Answer: It's time to play with your Jehadi Jane action toy set with KillerJooos Remote Control!
This photo was actually in last Sunday's New York Times with the following caption.
The Corries are in the midst of a civil trial against Israel for the death of their activist daughter, Rachael Corrie, who was run over by an Israeli Caterpillar D9 armored bulldozer in 2003.
A lawyer for the Corries pressed the bulldozer operators with props, arranging a plastic toy bulldozer, an orange lump of putty and a Raggedy Ann doll.
And don't forget the yummy pancake syrup too.
Books, plays, videos and even an aid ship to Gaza have been dedicated to her memory and spirit, her focus on human rights and the plight of the Palestinians.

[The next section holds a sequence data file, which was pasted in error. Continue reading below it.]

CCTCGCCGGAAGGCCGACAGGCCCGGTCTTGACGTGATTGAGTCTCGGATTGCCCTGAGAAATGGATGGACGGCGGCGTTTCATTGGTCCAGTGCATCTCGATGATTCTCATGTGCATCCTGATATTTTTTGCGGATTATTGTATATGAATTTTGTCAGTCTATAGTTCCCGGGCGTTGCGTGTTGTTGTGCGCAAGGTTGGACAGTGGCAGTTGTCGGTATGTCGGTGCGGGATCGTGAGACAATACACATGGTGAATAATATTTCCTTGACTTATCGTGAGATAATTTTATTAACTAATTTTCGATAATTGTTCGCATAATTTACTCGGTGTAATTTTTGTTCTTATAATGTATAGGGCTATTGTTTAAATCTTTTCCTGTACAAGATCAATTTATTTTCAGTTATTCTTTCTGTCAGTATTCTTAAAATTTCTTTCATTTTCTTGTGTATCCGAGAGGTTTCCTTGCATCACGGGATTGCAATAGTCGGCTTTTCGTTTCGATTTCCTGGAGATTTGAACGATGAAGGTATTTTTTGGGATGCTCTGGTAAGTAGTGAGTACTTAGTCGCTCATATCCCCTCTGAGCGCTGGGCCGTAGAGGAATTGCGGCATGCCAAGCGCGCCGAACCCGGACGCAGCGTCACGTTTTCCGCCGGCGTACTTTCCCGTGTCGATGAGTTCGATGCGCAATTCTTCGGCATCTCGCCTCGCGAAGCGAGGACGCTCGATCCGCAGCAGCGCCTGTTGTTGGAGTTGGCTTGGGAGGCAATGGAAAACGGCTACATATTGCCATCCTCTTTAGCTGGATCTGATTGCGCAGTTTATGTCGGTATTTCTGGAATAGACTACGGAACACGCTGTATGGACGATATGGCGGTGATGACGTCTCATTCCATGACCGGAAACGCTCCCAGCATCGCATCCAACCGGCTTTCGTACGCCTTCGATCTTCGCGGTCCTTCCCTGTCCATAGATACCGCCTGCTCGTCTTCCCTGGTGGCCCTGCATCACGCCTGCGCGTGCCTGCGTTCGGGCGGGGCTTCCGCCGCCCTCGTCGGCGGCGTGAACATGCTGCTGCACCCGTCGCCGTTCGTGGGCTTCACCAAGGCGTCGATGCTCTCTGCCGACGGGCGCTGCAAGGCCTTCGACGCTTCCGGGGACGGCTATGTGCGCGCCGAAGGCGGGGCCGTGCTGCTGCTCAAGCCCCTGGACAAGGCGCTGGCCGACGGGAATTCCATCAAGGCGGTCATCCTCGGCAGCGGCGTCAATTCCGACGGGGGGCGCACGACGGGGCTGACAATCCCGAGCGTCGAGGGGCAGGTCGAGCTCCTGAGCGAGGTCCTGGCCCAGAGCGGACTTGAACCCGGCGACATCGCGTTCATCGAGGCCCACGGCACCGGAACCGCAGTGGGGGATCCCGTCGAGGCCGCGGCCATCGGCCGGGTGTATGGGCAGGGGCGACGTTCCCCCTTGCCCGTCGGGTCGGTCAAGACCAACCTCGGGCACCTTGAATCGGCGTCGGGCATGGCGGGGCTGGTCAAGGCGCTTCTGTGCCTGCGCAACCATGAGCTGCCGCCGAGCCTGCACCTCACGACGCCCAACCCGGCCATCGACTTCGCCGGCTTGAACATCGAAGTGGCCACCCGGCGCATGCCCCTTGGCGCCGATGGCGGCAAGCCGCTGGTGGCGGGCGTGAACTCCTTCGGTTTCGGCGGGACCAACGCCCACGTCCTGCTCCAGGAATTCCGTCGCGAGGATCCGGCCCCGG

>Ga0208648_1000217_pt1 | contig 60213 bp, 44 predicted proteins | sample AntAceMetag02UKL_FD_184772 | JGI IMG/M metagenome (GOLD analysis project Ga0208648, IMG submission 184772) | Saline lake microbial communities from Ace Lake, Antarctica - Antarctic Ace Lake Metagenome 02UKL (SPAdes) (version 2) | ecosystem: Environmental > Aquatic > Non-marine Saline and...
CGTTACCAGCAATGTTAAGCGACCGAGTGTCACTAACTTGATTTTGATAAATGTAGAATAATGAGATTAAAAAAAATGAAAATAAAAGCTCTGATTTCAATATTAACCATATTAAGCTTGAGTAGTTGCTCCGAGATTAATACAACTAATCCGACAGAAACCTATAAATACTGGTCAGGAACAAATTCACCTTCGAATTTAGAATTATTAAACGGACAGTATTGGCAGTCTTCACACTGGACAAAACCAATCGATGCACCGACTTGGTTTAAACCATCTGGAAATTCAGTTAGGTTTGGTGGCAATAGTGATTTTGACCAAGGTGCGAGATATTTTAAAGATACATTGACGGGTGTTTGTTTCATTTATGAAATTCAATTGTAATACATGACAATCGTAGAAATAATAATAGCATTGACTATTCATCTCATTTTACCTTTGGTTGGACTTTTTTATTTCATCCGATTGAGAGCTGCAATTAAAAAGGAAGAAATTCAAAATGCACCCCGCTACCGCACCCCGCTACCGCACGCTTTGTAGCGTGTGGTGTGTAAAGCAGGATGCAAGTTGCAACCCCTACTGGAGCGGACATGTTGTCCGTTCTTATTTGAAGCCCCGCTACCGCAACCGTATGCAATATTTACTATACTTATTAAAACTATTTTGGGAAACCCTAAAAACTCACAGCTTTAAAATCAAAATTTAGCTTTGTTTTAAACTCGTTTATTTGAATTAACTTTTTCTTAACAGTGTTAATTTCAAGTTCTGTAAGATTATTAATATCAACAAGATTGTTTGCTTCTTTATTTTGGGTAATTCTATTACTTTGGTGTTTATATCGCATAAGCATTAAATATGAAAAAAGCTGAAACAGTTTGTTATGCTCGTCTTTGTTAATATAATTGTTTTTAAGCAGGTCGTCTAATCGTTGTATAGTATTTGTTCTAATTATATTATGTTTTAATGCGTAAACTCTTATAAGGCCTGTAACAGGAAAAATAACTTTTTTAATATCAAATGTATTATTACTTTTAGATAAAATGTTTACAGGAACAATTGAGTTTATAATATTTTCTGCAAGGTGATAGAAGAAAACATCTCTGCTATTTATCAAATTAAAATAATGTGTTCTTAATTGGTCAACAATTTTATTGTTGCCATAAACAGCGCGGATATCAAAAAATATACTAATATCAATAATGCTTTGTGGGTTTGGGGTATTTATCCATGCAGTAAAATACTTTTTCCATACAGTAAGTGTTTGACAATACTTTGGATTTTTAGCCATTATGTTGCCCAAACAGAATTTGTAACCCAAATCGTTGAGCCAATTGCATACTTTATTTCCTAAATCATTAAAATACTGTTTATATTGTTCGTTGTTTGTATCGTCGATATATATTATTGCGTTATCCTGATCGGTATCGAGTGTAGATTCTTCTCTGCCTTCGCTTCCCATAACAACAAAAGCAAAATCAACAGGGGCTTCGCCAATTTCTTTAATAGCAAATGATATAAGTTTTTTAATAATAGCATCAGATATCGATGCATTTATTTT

The day that Ms. Corrie was killed, her fellow activists sent two photographs of her to news agencies that were then transmitted around the world. The first one showed her standing in an orange jacket with a bullhorn addressing an approaching bulldozer, and the second showed her crumpled on the ground, near death. The clear implication was that the two pictures were sequential, whereas the first was shot hours earlier with a different bulldozer.
The Israeli Army investigation found that the drivers of the bulldozer that killed her did not see Ms. Corrie because she was standing near a high mound of dirt as it approached. The drivers, it said, had limited lines of sight inside their heavily armored vehicle, and that by placing themselves in the bulldozer’s path as human shields, the eight activists bore primary responsibility.